The Digital Media Zone company Finizi launched recently and is set on getting users the most out of their savings. Steve Goetz reports
As students, it can be easier to defer financial concerns to some unforeseen later date — after we land that dream job with its six-figure salary.
But Daniel Shain, 25, the founder and CEO of Finizi thinks now is the perfect time for students to think about their finances. Finizi is the latest start-up out of Ryerson’s Digital Media Zone (DMZ).
Last week, his company launched a website designed to help Canadians receive better rates of return when they invest in a Guaranteed Investment Certificate (GIC). The site helps users auction their business to the highest-bidding financial institution.
“Students should condition themselves to start saving early on,” said Shain. “With compounding interest, the earlier you start, the more money you are going to make.”
A GIC can be purchased from a bank or trust company and comes with a guaranteed rate of return over a fixed period of time. An investor lends money to the financial institution, and they promise to pay it back with interest at a future date.
GICs can be purchased for as little as $500 and for periods as short as a single day or up to five years. The return on a GIC is often more than on a typical savings account, but less than what can be made buying bonds or stocks. Unlike stocks, GICs are government-backed so a bank failure won’t wipe out an investment.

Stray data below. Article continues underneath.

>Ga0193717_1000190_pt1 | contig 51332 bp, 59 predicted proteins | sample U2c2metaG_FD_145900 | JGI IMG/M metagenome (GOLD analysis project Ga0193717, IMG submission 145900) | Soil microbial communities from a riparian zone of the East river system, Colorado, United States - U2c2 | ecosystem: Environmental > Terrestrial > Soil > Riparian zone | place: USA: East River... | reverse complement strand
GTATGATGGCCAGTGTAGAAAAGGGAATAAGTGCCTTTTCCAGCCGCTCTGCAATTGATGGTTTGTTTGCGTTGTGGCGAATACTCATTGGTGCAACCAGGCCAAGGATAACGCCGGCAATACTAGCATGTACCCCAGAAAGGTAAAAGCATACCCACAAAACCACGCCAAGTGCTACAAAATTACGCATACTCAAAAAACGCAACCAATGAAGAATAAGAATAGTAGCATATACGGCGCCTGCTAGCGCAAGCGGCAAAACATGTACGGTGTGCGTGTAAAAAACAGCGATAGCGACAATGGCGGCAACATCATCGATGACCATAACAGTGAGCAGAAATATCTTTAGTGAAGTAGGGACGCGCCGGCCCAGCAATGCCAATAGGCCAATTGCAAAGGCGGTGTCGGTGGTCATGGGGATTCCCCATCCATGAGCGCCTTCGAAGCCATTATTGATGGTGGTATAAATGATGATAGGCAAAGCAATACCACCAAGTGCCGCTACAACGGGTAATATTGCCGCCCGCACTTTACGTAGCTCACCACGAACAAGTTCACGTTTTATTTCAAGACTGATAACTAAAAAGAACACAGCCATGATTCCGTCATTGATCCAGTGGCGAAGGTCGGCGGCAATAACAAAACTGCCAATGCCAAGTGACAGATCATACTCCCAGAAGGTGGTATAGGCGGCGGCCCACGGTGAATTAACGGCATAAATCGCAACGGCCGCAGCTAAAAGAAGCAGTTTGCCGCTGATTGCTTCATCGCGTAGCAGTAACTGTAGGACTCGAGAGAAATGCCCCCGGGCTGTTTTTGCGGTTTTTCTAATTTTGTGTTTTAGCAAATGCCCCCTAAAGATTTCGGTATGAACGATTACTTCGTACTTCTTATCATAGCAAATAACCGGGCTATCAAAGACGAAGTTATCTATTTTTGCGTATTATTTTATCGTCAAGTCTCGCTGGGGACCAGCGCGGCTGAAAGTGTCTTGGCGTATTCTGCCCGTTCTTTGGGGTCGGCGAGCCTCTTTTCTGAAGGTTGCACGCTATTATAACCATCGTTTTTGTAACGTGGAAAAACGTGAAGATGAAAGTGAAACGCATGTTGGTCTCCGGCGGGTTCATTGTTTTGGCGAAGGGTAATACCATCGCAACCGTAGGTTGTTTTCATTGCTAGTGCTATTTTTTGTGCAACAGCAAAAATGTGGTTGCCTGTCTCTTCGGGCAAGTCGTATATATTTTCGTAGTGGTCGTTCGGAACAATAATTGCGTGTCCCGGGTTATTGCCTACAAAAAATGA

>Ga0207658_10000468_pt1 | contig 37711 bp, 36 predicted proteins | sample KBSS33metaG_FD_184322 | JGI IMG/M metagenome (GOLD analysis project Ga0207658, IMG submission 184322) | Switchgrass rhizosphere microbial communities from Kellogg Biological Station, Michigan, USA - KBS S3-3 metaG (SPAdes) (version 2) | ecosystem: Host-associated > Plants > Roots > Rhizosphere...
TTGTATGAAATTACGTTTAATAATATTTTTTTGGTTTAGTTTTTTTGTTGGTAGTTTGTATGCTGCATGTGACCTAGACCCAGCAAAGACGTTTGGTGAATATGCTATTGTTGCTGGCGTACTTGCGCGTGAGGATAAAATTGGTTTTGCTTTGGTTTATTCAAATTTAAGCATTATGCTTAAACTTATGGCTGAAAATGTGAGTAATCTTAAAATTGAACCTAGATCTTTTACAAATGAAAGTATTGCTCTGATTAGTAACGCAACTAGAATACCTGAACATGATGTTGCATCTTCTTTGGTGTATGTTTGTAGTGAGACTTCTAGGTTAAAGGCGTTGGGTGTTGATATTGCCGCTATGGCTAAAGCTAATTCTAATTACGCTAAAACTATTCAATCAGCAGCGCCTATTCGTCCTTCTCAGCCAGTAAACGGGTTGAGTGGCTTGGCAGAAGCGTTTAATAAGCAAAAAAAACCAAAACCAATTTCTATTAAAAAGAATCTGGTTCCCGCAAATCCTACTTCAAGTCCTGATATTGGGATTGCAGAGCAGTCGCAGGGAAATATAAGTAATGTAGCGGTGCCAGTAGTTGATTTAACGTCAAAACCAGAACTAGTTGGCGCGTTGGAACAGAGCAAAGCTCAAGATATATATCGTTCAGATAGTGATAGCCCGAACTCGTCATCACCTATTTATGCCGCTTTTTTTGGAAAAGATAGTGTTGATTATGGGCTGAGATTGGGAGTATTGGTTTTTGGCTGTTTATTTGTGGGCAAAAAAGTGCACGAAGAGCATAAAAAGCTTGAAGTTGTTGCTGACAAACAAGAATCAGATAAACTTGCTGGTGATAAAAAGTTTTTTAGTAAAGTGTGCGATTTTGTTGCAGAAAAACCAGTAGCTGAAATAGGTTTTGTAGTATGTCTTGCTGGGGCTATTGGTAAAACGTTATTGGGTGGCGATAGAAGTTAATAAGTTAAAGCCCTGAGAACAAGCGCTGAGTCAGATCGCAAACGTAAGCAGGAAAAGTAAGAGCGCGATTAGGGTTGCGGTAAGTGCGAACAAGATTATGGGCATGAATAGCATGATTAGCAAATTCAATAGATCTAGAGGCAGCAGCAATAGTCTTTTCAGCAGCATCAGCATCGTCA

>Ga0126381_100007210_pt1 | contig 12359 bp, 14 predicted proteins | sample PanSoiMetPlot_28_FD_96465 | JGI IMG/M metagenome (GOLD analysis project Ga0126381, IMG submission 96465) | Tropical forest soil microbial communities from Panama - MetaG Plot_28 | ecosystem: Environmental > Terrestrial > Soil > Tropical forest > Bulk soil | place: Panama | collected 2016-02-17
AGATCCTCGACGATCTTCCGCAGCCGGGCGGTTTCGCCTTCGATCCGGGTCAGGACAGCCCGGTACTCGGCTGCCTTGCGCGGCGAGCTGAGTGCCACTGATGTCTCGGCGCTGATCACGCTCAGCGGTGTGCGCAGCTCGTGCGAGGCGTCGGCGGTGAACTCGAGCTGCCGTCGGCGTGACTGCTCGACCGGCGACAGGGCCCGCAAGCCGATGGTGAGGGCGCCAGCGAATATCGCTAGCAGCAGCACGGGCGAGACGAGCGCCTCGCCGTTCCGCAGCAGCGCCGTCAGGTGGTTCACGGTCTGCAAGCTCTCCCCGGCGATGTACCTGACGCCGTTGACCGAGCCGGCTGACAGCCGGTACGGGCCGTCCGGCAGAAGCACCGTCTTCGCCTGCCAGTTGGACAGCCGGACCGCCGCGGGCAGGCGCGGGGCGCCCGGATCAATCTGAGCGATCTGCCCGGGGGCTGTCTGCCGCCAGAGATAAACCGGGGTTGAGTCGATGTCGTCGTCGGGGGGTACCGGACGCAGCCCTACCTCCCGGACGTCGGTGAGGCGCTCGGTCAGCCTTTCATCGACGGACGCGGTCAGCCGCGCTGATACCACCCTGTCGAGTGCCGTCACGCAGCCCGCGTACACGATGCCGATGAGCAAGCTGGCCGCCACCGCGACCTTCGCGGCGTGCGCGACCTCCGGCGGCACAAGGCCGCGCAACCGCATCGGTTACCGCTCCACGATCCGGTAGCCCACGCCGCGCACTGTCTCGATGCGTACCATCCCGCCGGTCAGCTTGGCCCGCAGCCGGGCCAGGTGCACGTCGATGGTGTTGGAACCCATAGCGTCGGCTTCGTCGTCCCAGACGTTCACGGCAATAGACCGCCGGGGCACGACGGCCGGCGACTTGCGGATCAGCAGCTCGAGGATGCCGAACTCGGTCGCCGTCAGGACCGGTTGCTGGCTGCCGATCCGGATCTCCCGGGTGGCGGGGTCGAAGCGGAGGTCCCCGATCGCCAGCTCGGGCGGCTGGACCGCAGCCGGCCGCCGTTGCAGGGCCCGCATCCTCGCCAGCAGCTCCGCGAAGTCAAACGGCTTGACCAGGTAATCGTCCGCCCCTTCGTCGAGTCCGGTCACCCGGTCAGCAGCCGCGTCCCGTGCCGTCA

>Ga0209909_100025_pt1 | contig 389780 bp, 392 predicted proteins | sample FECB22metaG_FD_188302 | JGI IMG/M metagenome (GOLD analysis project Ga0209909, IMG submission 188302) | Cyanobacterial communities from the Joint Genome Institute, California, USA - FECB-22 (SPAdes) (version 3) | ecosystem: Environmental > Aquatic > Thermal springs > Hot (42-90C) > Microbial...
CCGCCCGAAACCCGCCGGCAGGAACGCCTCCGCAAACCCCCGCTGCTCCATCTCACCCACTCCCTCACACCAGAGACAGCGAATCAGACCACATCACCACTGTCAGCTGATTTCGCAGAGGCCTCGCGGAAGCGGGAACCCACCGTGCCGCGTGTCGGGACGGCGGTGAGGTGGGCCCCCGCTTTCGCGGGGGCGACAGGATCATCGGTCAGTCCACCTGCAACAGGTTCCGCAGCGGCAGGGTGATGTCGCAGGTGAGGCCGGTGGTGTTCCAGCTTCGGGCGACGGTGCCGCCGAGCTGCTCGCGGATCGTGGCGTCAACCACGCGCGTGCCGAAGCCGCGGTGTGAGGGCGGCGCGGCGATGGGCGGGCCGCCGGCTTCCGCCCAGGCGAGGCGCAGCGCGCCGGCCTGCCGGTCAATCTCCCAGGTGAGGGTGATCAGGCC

A GIC is a great option for students and other investors who need their money available in the near future and who haven’t mastered the art of picking stocks.
“They are a safe investment,” Shain said. “Some of your money you have to keep in liquid form. You can’t just put it all in the stock market.”
“GICs are very simple to understand,” Shain said.
Shain came up with the Finizi-model while working for a bank.
“When I was working at the branch, I had a lot of discretion over rates for GICs and mortgages. People didn’t know that or use it as leverage,” Shain said.
Users of Finizi’s online service open an auction for the GIC they want to purchase, selecting the amount to invest and the period of time. Participating financial institutions then bid for the users’ business by offering competitive rates of return.
Finizi hopes to build on the number of financial institutions participating — five as of last week’s launch — and, in the future, auction car loans and mortgages.
“The rate you get will depend on how much shopping around you do and how much negotiating,” he said. “So I figured, why can’t we put the power in the hands of consumers?”